Grant Shats, who when I write this is the Transport Secretary, but when you read this may not, given the increasingly strange and fluid nature of politics now. One where reality is an increasingly ephemeral notion, part of the current political orthodoxy whereby everything is soon forgettable – ‘a good day to bury bad news” as a spin doctor said on 911 -, opinions are both transitory and transactional and where hot air replaces cold fact. We are so used to politician saying one thing, but trying to convince us didn’t mean what we thought it meant but something else entirely different, that we take it as a given.
‘Clarification’ they call it, a delightful euphemism that treats language as something malleable, something open to interpretation and therefore negotiable. Shats is by no means the first to do this, because as we all know, politicians do this in the same instinctive way the rest of us draw breath, and he certainly won’t be the last, but he did tweet something a few days ago that makes me think he wants to be the Minister of Truth.
In response to the ongoing strike by members of the RMT union, Shats, never one to pour water on a fire when there’s some petrol handy, tweeted:
“We’ve announced an extra £130 million to protect vital bus services across the country. At a time when people are worried about rising costs, it’s crucial we save bus routes people rely on for everyday journeys.” Technically, this is true, as indeed an extra £130 million will help protect vital bus services, but will it offset the ceasation of around £2 billion emergency funding given during the pandemic? You know, the pandemic where older people were told to avoid public transport to protect their health. but against a setting where about 35% of people on a low income don’t have a car?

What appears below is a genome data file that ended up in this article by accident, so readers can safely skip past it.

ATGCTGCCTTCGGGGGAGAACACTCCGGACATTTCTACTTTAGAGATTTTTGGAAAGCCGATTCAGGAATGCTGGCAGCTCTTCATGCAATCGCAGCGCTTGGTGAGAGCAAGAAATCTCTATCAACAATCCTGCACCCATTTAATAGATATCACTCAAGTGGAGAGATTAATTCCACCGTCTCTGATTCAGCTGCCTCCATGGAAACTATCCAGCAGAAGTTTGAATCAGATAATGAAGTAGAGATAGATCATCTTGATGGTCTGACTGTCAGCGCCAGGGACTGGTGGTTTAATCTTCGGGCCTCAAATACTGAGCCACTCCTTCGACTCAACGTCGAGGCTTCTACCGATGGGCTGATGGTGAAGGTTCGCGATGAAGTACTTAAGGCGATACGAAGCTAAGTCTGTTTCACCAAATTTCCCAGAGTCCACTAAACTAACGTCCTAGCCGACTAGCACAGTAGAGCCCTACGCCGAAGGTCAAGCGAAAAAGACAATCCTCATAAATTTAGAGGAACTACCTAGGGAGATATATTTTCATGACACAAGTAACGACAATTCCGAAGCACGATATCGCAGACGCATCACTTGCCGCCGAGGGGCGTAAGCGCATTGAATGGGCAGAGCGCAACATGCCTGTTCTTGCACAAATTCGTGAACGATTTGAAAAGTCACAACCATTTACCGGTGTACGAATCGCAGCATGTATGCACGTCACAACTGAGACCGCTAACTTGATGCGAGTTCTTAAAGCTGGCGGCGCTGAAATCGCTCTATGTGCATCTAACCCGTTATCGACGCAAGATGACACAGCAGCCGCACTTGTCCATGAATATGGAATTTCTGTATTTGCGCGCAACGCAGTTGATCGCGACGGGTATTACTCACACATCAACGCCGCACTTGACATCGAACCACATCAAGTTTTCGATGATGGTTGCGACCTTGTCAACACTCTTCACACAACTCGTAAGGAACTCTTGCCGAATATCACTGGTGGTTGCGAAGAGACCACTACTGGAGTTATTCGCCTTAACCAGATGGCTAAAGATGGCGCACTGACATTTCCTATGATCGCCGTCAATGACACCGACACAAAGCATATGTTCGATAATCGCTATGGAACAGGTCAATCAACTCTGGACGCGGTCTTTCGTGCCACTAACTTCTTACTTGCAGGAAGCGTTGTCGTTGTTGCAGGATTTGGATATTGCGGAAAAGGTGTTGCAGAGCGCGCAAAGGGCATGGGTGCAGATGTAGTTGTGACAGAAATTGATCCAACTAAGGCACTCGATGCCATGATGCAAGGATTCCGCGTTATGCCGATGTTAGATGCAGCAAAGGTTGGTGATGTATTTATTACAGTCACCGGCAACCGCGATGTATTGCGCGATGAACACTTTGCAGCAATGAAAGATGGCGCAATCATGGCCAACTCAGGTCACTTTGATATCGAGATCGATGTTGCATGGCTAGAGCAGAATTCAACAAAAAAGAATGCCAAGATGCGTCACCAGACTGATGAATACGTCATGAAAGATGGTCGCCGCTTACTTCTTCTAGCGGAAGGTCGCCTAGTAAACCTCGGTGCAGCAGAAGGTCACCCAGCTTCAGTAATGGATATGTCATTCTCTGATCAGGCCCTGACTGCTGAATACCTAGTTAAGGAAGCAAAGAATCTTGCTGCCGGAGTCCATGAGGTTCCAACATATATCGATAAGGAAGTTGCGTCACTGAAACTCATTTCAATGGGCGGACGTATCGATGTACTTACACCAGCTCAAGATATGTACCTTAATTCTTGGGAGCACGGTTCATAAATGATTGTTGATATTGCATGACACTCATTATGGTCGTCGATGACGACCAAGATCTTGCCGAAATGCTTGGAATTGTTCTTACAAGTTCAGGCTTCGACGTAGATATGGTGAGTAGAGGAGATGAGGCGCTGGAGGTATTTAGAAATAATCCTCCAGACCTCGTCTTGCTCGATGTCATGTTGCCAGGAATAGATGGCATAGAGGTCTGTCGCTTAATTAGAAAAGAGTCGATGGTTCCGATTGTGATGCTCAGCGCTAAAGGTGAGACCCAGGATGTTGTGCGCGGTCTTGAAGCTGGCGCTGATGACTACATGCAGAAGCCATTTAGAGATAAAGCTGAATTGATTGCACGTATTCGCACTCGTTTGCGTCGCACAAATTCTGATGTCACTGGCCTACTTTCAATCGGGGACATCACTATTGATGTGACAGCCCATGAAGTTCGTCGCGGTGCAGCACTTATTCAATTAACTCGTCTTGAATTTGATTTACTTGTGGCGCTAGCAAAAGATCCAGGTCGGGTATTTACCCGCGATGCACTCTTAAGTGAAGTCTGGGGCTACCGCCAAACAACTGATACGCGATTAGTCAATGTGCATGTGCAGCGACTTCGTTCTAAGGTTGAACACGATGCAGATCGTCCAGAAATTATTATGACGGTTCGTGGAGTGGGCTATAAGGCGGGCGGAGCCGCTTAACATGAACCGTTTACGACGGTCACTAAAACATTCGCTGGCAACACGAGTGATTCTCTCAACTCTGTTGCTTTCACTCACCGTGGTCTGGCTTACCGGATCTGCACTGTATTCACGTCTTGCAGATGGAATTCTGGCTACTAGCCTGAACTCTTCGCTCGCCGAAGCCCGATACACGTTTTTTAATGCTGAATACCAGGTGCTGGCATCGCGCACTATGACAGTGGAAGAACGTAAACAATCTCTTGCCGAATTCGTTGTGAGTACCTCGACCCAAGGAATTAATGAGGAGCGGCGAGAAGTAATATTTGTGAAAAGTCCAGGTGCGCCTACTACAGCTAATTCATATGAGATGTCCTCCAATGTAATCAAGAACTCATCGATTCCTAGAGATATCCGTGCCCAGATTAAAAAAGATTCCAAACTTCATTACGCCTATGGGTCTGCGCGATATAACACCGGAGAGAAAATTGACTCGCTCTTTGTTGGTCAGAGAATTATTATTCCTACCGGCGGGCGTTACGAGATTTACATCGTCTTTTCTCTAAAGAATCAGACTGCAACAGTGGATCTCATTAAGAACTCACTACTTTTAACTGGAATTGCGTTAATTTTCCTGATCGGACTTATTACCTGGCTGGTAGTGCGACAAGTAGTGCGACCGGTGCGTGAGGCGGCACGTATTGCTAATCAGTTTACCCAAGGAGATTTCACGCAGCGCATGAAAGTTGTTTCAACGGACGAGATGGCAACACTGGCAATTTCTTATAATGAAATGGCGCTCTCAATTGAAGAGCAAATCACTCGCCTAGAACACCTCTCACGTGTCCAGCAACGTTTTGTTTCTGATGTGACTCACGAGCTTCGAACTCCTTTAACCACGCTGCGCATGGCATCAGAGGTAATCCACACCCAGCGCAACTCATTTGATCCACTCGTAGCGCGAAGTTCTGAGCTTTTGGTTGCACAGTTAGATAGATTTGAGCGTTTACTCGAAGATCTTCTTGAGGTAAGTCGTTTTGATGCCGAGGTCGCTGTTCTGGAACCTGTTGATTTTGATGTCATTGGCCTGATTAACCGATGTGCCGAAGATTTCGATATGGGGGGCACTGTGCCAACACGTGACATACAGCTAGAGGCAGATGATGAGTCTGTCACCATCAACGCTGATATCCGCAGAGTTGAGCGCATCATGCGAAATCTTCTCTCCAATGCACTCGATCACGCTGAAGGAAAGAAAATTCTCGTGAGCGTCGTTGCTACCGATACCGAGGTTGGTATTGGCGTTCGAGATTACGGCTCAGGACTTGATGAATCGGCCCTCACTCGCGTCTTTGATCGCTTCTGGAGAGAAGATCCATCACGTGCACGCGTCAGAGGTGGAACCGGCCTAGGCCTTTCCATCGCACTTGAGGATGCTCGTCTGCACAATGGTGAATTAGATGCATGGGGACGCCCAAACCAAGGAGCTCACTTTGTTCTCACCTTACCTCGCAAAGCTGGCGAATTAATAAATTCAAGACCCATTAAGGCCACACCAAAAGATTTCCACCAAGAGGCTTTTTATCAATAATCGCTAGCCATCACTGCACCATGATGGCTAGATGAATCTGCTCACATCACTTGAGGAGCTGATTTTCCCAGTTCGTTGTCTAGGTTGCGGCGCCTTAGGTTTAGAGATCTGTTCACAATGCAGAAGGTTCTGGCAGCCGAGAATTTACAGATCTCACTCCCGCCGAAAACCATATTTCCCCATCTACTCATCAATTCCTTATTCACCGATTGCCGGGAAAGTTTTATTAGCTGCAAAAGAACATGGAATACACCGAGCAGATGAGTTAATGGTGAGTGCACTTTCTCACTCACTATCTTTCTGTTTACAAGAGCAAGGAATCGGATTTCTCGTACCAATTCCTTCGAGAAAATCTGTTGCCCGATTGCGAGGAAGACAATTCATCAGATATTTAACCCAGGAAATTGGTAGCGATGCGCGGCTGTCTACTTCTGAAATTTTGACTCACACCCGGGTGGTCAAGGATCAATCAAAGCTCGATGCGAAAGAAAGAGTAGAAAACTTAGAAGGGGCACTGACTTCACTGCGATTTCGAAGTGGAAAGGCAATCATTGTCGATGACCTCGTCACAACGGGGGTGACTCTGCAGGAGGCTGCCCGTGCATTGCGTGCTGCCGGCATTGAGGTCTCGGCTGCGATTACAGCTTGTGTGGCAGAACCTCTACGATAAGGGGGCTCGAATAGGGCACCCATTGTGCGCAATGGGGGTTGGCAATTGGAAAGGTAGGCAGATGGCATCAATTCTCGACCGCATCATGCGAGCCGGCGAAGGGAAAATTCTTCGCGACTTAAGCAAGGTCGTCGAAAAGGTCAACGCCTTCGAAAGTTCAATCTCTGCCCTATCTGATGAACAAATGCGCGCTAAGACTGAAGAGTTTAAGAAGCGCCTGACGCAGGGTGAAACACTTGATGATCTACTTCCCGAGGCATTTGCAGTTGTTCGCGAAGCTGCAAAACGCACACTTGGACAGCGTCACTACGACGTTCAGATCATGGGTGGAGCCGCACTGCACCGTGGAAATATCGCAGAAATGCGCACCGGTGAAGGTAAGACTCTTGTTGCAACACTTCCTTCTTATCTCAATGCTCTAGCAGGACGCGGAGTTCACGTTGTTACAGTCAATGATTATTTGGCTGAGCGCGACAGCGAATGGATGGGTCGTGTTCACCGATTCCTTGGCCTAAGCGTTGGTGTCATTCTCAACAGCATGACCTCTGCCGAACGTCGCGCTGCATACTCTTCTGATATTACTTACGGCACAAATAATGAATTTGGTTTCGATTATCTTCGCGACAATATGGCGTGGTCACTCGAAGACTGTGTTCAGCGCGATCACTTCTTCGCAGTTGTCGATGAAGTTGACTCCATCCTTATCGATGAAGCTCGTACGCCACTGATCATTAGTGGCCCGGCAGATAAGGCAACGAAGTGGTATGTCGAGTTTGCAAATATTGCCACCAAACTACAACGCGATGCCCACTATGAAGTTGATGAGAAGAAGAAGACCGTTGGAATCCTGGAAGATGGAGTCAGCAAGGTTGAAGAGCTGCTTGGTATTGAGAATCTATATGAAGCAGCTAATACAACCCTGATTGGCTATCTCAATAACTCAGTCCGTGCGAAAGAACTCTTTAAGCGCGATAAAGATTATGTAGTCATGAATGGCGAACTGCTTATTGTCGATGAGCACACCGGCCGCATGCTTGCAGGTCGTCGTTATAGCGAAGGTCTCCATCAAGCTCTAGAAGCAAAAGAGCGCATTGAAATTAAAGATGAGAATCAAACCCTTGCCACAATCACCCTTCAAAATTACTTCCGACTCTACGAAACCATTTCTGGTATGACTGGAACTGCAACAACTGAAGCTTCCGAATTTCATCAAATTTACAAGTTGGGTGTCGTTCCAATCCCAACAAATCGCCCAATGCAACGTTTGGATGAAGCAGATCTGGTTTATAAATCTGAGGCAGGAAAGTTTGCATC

And as for saving bus routes? One thinks of the quote by an American major in Vietnam who said ‘In order to save the village we had to destroy it” Despite the end of emergency funding, the government is in the process of awarding more than £1.1bn to selected authorities under its bus service improvement plan (BSIP). All 79 local transport authorities rose to the challenge, which in effect meant they had to plead their case and prove they more worthy than others. So a typically Conservative strategy, as divisive as it is ideological. But in the end, only two in five of them received any of this funding at all, and even they received less than a quarter of what they asked for. The controversial competition eventually saw fewer than half of applicants receive BSIP funding, which cannot be used to sustain existing route networks.
So yes, what he tweeted was technically true, inasmuch as he didn’t outright lie because he was choosing his words very carefully, but we really do deserve better or do we get the politicians we deserve?
‘Half the picture can still be accurate‘, indeed.